March 1, 2018 | Cathy Thomas Hess, BSN, RN, CWCN

3 min read

Understanding Your Wound Documentation Requirements

When working in a wound care department, it is the clinician’s responsibility to understand the rules and regulations guiding the department’s wound documentation and billing processes.

These rules are generated from the Fiscal Intermediary, carriers, Medicare Administrative Contractors, National Coverage Determination, respective Local Coverage Decisions (LCD), Centers for Medicare & Medicaid Services, The Joint Commission, American Medical Association, and so on.

Below is an example of the documentation requirements based on excerpts from the Novitas Wound Care LCD.1 (For the full list, visit the reference URL at the end of this article.)

Do your homework and verify that your wound documentation complies with the documentation requirements within the LCD governing your department.

  • (1) All documentation must be maintained in the patient’s medical record and made available to the contractor upon request.
  • (2) Every page of the record must be legible and include appropriate patient identification information. The documentation must include the legible signature of the physician or non-physician practitioner responsible for and providing the care to the patient.
  • (3) The submitted medical record must support the use of the selected International Classification of Diseases code(s). The submitted code must describe the service performed.
  • (4) The most accurate and specific diagnosis code(s) must be submitted on the claim. The patient’s medical record should indicate the specific signs/symptoms and other clinical data supporting the diagnosis code(s) used. It is expected that the physician will document the current status of the wound in the patient’s medical record and the patient’s response to the current treatment.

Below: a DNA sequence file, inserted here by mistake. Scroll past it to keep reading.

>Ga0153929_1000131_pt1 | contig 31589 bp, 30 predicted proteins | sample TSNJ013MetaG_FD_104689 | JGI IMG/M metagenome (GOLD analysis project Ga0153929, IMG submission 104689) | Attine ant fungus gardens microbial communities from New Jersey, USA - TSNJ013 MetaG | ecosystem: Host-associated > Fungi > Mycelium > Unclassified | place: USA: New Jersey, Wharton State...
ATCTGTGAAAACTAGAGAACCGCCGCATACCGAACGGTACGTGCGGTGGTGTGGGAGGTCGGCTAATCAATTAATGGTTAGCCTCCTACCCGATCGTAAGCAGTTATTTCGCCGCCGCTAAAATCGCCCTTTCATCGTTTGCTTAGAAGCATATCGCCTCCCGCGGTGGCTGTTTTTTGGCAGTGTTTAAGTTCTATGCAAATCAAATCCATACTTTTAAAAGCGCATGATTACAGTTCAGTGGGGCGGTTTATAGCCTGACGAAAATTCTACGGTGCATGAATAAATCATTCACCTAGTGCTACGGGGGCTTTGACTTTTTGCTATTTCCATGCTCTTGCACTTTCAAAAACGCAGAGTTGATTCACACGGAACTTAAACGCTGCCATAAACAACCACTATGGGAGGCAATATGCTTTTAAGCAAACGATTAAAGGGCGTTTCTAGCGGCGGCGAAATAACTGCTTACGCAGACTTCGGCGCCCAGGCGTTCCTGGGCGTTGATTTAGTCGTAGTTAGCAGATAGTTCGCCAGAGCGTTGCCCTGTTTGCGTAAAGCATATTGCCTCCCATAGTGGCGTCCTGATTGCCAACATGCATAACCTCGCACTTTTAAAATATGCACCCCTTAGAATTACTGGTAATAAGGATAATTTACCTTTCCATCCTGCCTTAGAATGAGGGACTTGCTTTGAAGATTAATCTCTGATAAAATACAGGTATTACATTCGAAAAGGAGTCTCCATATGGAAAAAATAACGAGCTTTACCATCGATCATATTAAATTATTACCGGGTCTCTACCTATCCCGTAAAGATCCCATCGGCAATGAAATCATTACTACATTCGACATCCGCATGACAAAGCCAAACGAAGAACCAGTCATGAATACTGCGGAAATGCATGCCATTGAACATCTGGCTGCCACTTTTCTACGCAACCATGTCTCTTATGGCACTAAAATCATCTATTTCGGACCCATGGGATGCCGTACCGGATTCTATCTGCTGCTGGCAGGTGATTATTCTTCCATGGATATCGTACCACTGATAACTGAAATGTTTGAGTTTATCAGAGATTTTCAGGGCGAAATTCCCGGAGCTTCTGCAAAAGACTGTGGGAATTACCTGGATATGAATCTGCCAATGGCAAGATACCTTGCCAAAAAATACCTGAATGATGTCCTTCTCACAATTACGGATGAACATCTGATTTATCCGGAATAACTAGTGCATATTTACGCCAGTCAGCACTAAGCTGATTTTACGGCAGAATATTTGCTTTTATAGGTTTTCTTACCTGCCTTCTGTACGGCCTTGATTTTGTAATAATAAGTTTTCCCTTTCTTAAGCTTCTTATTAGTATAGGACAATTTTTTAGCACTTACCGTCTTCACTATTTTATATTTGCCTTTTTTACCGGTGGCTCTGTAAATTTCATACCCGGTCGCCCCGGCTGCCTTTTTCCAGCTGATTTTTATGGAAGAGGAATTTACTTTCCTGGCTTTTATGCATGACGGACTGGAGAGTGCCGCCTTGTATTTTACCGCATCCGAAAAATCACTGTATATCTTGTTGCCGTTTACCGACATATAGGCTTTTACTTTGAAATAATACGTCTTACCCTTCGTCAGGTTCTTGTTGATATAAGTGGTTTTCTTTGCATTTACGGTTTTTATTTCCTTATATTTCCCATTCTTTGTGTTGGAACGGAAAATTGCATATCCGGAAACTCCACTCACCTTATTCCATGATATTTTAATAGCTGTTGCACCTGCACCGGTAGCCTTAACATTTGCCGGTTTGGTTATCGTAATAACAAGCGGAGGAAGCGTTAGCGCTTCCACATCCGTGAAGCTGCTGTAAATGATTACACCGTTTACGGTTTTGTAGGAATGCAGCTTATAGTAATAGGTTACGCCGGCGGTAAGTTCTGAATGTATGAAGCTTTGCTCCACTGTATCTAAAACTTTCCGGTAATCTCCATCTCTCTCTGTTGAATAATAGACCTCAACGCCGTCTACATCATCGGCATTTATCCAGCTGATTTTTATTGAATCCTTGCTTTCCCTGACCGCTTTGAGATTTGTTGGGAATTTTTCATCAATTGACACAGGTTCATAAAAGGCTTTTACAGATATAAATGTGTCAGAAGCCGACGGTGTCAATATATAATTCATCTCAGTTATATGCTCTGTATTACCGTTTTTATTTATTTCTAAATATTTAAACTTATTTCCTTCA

• (5) The patient’s medical record must contain clearly documented evidence of the progress of the wound’s response to treatment at each physician visit.
  • (6) Identification of the wound location, size, depth, and stage by description must be documented and may be supported by a drawing or photograph of the wound. Photographic documentation of wounds at initiation of treatment, as well as either immediately before or immediately after debridement, is recommended.
  • (7) Medical record documentation for debridement services must include the type of tissue removed during the procedure, as well as the depth, size, or other characteristics of the wound, and must correspond to the debridement service submitted. A pathology report substantiating depth of debridement is encouraged when billing for the debridement procedures involving deep tissue or bone.
  • (8) In addition, except for patients with compromised healing from severe underlying debility or other factors, documentation in the medical record must show:

To read the full article in “Advances in Skin & Wound Care” by Cathy Thomas Hess, click here.

Read previous articles in “Advances in Skin & Wound Care” by Cathy Thomas Hess in the link.


Cathy is Chief Clinical Officer for WoundExpert® and Vice President at Net Health, and in addition to being the MIPS Clinical Consultant for WoundExpert. She gained over 30 years of expertise in various acute care, long-term care, sub-acute care facilities, home-health agencies, and outpatient wound care department settings. Cathy is the author of Clinical Guide to Skin and Wound Care (also translated into Italian and Portuguese) – Eighth Edition published in September of 2018.

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